It was 1970. I was 17, kind of a straight kid, with hair a little over my ears, just enough so you knew I wasn't a football player. But my younger brother, Alan, did have long hair. He smoked pot, and hung out with a bunch of ne'er-do-well hippies who listened to Led Zeppelin real loud in a neighborhood kid's basement. And Alan had a plan.
We both had watched in awe the previous year as seemingly every young person in the country (except us) had gathered in tribal bliss at Woodstock, and we cursed our bad fortune that we had parents too stodgy to let us go. But even so, I still thought Alan was crazy when he proposed that we drive down to the Atlanta Pop Festival the following summer in my little gray Peugeot.
First of all, the Peugeot was an old French import my dad had bought from one of his friends for $75, a good car for rocketing around the neighborhood, but not great for a 900-mile road trip. And second, I was pretty conservative, not given to wild bursts of spontaneity. But bit by bit, my brother wore me down, and as the fourth of July weekend approached, we conned my parents with a story about going camping in the mountains, and hit the road south.
Another kid from the neighborhood, Chip, came along with us at the last minute. We drove all day, and slept in the car at night surrounded by cornfields. We blew a hose on the radiator, but were able to get it fixed somehow.
Finally we arrived in Byron, Ga, in an endless lineup of cars trying to get into the festival site. One two-lane road led into an area lined with pine trees that may have been a nice campground before it got infested with hippies. Long haired kids in blue jeans and fringes and swim suits, smoking joints and drinking beer, rode on top of the cars as we slowly made our way in. We found a place between two trees and pitched our tent, and then just wandered around looking at the parade. The ditches at the side of the road were already filled with the detritus of mind-altering substances: plastic baggies, empty liquor and pill bottles. It was very hot, and dust blew through the campsite as the constant line of traffic went by on the dirt road.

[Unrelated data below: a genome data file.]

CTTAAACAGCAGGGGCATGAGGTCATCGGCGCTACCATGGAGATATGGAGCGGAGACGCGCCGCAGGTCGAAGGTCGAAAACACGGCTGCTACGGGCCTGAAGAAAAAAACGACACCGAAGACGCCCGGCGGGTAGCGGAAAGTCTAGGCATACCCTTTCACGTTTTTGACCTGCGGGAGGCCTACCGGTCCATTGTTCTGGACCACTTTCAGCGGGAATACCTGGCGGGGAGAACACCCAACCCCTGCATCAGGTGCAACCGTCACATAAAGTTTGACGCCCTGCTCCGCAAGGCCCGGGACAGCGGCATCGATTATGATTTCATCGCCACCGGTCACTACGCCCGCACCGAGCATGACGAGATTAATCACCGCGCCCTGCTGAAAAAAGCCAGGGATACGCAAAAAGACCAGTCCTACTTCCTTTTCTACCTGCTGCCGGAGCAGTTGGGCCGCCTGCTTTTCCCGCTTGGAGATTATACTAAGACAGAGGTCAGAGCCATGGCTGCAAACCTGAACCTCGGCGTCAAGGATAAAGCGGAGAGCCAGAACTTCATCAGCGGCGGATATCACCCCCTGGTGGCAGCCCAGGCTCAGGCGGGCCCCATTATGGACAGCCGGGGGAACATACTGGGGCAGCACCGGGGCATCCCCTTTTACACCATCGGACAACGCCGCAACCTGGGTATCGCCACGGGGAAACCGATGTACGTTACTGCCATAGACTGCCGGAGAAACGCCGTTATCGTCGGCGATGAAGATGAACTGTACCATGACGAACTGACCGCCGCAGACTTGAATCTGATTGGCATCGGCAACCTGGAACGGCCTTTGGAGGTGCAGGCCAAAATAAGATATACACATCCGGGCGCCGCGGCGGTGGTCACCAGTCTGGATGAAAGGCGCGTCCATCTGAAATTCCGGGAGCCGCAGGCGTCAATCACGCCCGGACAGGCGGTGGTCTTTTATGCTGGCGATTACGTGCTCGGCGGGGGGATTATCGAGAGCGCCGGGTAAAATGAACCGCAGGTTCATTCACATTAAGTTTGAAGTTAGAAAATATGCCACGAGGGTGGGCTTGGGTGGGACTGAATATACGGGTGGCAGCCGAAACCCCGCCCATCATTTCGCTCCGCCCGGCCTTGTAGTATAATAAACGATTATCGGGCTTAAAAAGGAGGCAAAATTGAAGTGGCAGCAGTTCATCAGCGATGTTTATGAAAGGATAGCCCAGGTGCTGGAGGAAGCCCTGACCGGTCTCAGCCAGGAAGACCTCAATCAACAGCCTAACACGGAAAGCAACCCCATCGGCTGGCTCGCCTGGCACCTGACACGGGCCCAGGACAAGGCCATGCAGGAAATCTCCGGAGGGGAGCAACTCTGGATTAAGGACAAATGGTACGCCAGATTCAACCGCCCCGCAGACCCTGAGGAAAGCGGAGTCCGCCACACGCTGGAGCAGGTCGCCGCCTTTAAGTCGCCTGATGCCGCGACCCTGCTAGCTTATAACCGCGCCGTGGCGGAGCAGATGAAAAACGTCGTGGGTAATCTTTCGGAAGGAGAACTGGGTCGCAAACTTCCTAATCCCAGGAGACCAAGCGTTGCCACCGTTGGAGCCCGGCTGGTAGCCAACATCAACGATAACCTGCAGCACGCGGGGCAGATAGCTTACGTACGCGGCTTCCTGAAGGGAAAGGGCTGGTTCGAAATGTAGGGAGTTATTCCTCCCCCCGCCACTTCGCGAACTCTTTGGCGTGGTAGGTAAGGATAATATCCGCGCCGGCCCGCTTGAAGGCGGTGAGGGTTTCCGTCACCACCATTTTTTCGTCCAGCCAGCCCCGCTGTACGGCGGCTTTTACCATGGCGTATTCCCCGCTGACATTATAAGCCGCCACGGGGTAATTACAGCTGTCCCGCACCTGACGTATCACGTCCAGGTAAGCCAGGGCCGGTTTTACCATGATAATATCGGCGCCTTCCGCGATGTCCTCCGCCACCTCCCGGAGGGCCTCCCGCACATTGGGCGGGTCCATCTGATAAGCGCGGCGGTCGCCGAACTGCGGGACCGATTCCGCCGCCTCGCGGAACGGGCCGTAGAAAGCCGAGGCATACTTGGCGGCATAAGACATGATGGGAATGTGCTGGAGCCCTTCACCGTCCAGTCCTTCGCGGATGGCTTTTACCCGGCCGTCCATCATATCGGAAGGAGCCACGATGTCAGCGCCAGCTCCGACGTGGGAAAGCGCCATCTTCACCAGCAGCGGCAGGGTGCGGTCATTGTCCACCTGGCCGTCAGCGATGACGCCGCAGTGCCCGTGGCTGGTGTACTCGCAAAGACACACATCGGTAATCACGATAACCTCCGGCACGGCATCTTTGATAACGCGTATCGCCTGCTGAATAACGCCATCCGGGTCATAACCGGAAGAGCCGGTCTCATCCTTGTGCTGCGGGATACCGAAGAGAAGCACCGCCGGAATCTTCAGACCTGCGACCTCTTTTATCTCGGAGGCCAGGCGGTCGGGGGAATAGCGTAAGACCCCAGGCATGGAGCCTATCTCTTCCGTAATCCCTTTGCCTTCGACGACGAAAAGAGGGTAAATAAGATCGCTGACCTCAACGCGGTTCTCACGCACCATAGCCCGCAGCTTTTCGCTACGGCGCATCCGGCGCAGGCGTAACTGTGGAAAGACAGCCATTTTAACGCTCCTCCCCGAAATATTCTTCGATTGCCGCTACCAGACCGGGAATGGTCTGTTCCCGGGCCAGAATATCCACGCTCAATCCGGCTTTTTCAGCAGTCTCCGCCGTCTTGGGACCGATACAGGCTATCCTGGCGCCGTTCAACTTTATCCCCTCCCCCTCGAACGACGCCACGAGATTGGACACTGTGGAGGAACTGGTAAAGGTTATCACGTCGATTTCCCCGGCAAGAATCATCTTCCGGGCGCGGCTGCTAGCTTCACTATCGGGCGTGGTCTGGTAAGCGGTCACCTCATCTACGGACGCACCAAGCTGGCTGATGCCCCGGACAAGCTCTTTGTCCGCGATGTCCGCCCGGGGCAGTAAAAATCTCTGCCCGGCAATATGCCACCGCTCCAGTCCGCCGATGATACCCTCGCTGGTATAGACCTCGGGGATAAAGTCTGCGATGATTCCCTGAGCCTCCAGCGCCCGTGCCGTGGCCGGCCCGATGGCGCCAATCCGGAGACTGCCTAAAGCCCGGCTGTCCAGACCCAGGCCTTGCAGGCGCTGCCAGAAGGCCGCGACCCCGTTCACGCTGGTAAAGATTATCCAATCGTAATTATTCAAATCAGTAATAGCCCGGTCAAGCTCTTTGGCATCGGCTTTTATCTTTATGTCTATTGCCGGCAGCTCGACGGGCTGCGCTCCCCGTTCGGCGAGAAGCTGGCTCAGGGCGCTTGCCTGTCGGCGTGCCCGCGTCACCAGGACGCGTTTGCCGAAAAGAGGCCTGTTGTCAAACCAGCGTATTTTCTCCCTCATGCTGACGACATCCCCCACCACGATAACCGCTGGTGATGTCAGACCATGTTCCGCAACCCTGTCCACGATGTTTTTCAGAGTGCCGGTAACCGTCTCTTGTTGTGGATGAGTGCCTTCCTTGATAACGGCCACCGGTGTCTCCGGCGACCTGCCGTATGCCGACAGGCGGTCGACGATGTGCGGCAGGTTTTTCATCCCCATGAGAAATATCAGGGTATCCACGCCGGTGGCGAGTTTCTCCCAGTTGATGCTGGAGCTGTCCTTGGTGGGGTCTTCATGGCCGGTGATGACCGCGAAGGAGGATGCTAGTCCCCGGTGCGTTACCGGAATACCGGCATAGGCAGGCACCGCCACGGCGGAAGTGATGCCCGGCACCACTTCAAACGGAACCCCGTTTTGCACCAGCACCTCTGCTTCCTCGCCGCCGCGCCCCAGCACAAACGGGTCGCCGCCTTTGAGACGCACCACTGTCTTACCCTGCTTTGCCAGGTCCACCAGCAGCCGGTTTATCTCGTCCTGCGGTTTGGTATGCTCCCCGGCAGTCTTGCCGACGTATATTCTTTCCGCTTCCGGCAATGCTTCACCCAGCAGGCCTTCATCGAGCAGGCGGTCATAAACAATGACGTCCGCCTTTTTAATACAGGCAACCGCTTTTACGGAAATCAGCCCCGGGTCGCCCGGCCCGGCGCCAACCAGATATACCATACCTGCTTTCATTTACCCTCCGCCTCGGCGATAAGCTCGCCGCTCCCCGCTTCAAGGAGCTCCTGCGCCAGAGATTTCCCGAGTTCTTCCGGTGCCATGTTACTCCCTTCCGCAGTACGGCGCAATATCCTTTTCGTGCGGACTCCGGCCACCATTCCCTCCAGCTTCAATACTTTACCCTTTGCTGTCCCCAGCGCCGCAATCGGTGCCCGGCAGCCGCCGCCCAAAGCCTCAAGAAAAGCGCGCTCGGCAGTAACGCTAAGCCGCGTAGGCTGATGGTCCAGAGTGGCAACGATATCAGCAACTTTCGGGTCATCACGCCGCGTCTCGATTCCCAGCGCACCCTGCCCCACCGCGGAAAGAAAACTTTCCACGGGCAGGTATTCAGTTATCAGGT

We hopped up on a passing car, and a pretty girl passed me a joint. I had never smoked pot, but right then it seemed like the thing to do. We rode over to where a mob of kids had taken over someone's lake. I watched with my mouth hanging open as naked couples rode down a water slide in indelicate positions.
Some of the same acts that had played at Woodstock were there at the Atlanta Pop Festival. I remember seeing Grand Funk Railroad (Mark Farner took his shirt off) and Ten Years After (Goin' Home!), but the thing that really blew my mind was standing at the lip of the stage, stoned, on the Fourth of July, as fireworks went off and Jimi Hendrix played his "Star Spangled Banner." That really made an impression on me, and I knew in that moment that someday I was going to stand on a stage and play guitar too.
Somehow, we survived and made it home from Atlanta. A few years later, my brother Alan straightened up his act, went to school, and opened his own photography business. Chip joined the Pagans motorcycle gang and was run over by a semi truck in the Baltimore tunnel.
I bought an electric guitar, and became a musician.